Mystery unfolds: Monastery unearthed in Taxila valley

Archaeologists also learnt main Badal Pur monastery is 300 years older than previously estimated.

Waqas Naeem March 28, 2013
A total of 200 students, of masters-level and higher are taking turns participating in the excavation. PHOTO: EXPRESS


The only Buddhist monastery in the Taxila valley was a thriving centre of learning at the end of the third century AD.

The monastery attracted so many students and monks from around greater India that its administration built an annex to house the seekers of enlightenment coming to meditate there, archaeologists at Quaid-e-Azam University (QAU) have discovered.

Another notable finding was that the main compound of the monastery, located in present-day Badal Pur, is at least 300 years older than archaeologists previously estimated. The main compound, which consists of 55 “monk cells”, was excavated between 2005 and 2012.

An excavation mission that began digging at the southern end of the main monastery in March unearthed a new mini-monastery, Dr Muhammad Ashraf Khan, director of the Taxila Institute of Asian Civilisations (TIAC), told The Express Tribune.

Dr Khan, who is heading the ongoing excavation mission, said eight monk cells have been excavated so far at the new monastery, which has a 40 by 40 metre square plan and four metre high walls.

“We were unaware of the existence of this monastery up till now,” Khan said. “When we cleared bushes from the area south of the main monastery, there were visible signs that a structure could be buried underneath.”

The signs were pointing in the right direction, as the archaeologists and students found a structure constructed of stucco — a coating made by mixing limestone, sand and water — and mud plaster in diaper pattern masonry.

This form of masonry pattern, which consists of thin layers of metamorphic rocks interspersed with stone blocks, is associated with Kushan architecture, Khan said.

The Kushans were a tribe that migrated to Gandhara around the first century AD from Central Asia and Afghanistan.

The tribe selected Peshawar as its seat of power and later expanded east into the heartland of India to establish the Kushan empire, which lasted until the third century AD.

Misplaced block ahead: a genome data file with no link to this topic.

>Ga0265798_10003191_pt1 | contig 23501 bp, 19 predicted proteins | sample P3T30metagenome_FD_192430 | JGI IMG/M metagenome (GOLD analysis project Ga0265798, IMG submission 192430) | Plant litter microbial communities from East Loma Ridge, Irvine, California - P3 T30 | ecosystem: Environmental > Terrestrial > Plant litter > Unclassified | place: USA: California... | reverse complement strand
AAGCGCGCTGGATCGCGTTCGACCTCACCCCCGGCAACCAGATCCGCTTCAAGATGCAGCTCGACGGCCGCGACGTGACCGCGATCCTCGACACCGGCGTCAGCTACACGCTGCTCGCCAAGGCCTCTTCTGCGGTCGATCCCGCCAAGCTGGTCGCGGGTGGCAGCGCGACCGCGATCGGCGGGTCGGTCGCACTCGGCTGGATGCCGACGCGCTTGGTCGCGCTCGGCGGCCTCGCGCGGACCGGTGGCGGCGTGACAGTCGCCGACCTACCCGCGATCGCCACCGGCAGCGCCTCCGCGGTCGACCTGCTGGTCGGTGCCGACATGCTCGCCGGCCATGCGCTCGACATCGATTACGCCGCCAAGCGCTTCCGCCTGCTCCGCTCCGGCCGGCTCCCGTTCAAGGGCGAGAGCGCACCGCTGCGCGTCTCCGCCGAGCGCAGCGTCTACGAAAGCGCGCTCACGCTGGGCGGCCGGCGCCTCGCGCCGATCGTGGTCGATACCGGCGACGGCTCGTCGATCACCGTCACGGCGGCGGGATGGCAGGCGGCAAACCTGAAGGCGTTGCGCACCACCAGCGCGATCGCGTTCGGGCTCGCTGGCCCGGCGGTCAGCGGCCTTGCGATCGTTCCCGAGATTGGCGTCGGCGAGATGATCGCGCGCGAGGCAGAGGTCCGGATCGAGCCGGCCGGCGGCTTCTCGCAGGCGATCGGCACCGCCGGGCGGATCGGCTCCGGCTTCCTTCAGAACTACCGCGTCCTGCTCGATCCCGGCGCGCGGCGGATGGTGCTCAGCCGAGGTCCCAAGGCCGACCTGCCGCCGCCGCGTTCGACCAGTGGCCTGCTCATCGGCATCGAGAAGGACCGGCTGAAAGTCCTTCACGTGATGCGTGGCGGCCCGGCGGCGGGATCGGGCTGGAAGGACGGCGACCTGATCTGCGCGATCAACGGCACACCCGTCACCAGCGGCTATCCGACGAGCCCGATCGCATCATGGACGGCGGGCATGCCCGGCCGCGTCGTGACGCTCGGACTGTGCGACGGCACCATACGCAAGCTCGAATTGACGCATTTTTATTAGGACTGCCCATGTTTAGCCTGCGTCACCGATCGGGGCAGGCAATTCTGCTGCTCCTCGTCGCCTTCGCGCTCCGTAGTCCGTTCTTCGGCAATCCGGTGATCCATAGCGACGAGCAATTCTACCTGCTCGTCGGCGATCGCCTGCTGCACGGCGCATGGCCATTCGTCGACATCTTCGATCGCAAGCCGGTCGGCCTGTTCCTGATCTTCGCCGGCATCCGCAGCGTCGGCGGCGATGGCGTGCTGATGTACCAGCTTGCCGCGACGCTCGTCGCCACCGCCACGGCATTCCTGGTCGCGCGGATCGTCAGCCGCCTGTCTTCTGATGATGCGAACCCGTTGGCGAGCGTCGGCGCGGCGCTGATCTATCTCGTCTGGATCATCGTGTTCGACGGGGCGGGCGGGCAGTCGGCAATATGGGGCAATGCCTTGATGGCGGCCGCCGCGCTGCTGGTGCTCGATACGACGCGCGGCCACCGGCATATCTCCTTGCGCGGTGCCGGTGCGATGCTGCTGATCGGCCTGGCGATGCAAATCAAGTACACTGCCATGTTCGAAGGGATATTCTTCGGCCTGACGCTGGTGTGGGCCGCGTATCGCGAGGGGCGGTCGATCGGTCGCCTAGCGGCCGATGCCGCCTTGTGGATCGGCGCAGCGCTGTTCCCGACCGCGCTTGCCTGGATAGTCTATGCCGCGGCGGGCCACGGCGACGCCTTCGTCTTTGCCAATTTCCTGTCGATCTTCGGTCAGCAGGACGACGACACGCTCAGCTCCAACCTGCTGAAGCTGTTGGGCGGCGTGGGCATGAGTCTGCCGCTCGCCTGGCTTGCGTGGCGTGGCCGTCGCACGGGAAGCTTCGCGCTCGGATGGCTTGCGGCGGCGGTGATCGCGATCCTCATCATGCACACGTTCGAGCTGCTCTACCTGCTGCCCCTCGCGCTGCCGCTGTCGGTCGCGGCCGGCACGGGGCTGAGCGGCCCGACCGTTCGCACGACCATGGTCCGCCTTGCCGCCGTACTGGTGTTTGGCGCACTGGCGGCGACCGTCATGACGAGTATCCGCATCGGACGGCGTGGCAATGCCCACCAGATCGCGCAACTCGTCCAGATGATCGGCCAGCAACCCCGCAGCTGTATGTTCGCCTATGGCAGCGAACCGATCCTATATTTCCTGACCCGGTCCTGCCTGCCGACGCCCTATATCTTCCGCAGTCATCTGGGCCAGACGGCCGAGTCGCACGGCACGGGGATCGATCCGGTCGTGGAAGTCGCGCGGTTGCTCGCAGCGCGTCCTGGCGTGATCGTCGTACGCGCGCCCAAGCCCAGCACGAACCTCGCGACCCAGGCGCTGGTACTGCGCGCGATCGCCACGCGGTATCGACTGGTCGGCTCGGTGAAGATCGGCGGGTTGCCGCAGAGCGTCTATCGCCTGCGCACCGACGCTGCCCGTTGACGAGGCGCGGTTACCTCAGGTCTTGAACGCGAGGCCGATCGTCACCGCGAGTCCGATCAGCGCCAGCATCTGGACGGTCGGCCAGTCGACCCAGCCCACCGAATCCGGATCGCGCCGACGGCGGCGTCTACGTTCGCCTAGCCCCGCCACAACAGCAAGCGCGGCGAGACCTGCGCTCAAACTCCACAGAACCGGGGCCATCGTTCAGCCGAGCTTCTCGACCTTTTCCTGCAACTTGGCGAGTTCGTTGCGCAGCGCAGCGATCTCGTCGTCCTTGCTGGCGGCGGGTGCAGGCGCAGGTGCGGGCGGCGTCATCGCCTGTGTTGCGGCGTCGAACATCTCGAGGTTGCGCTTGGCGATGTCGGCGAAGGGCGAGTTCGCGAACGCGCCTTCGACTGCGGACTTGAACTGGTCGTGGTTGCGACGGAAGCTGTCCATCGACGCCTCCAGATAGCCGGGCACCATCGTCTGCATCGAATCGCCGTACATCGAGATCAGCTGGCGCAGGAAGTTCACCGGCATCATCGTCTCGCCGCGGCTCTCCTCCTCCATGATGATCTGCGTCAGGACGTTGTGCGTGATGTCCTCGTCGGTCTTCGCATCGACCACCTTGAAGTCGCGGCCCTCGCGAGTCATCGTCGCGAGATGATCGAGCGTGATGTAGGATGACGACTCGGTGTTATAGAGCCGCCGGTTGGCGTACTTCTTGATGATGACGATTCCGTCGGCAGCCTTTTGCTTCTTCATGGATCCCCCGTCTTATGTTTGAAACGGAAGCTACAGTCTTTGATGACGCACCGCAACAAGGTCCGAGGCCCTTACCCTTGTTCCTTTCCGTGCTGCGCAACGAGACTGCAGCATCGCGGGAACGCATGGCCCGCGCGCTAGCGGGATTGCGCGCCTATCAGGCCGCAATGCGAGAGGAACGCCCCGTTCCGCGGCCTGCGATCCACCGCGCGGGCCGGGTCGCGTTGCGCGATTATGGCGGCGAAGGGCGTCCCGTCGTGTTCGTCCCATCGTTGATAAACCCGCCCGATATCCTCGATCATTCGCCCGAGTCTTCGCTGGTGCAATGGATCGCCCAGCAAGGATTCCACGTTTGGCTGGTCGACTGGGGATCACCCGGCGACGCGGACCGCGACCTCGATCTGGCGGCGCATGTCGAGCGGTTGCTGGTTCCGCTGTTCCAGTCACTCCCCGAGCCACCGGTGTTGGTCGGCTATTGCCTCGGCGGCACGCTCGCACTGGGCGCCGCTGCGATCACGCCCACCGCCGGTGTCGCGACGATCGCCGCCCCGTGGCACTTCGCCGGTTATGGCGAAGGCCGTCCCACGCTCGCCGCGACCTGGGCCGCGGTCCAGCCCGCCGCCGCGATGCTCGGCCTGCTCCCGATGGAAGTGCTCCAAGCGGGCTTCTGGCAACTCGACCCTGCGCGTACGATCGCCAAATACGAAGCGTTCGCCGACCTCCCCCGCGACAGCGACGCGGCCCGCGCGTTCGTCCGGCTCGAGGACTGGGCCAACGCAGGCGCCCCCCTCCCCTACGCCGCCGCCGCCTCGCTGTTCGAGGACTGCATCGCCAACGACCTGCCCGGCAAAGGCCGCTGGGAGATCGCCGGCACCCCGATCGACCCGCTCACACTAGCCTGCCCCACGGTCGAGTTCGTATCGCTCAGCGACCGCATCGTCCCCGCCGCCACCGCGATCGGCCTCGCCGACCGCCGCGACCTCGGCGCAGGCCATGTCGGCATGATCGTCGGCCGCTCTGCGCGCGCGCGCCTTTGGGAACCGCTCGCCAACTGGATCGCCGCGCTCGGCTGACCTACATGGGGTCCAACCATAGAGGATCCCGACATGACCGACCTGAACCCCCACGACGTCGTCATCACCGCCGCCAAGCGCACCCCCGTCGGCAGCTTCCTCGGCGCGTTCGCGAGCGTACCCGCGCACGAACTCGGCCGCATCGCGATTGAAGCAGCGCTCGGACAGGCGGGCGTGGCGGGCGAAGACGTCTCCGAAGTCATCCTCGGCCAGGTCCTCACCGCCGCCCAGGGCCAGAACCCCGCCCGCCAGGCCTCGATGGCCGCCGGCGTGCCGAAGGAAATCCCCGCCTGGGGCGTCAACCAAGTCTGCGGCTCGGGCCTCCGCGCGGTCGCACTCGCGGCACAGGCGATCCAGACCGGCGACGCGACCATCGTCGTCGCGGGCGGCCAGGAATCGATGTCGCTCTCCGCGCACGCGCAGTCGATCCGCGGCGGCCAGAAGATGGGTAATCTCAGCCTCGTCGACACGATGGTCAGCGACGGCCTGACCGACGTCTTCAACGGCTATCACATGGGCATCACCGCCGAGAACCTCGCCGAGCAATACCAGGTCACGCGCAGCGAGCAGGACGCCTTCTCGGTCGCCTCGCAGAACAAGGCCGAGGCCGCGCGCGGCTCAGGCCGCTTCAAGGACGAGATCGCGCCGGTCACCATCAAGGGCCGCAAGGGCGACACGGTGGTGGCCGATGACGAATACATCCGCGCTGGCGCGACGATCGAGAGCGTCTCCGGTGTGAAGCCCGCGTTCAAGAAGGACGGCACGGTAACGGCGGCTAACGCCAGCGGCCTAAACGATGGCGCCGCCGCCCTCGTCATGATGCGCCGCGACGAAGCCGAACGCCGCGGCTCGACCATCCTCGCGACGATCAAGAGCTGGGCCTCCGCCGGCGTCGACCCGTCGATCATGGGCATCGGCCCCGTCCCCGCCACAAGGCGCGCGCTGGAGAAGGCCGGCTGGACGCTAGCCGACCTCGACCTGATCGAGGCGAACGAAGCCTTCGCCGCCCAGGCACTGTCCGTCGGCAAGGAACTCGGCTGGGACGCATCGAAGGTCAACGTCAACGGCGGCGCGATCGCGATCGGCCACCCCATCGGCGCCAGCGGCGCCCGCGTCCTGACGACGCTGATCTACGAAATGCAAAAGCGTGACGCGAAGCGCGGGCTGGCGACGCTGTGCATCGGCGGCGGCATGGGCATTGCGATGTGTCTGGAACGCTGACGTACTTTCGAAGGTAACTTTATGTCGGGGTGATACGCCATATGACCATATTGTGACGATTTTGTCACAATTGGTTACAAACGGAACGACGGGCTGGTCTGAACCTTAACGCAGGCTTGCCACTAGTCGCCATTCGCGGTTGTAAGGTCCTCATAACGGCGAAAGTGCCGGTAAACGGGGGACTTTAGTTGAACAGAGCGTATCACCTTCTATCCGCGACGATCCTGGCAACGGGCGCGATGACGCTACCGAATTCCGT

TIAC archaeologists believe the new monastery flourished during the late Kushan period, when the Kushans had numerous cultural and trade exchanges with the Buddhists.

Khan said that based on artefacts such as a gold coin with the seal of a second century Kushan emperor found at the larger Badal Pur monastery, the site was believed to be from the same century.

But new evidence suggests otherwise.

Khan said pieces of charcoal found at the monastery were analysed in the US at the University of Wisonsin using carbon dating — a reliable scientific method for determining the age of certain materials.

The university’s report states the monastery was built somewhere around the third century BC, making it one of the oldest monasteries in the Gandhara region.

During the excavation of the new, smaller monastery, the team also found a stucco statue of Buddha in meditation, iron objects such as door knocks, pottery, animal bones, coins and a grinding stone. A ‘jar’, which could be the top of a buried stupa, is being excavated at present.

The bones indicate the monastery’s dwellers also domesticated animals.

The bones and coins have been sent for analysis to the Pakistan Museum of Natural History and Punjab Department of Archaeology respectively, Khan said.

A total of 200 students, of masters-level and higher are taking turns participating in the excavation.

“The best part is that our young students get training and practical experience in the principles of archaeology,” Khan said.

He said that due to limited funding from QAU, the TIAC can only commit to short excavation missions. More often than not, sites have to be left unguarded after a brief excavation due to paucity of funds.

Khan said he is trying to get the Buddhist community living in Pakistan to sponsor the excavations and the preservation of important artefacts.

Published in The Express Tribune, March 28th, 2013. 


Siddharth | 11 years ago | Reply

Its really great to know that Pakistani youth are carefully trying to revive and preserve the rich historical and spiritual heritage of the land. I would love to come to Pakistan and work with the people.

Stranger | 11 years ago | Reply

Our heritage is so rich. I can only hope and pray that Pak opens up its doors for at least such cultural sites to the world. Many Indians would love to come and have a look and research . After all these sites are common to both the countries. Both Ind and Pak have plenty of problems among themselves but I feel the cultural / religious / historic sites should be open to all .A good social intercourse is the need of the hour .

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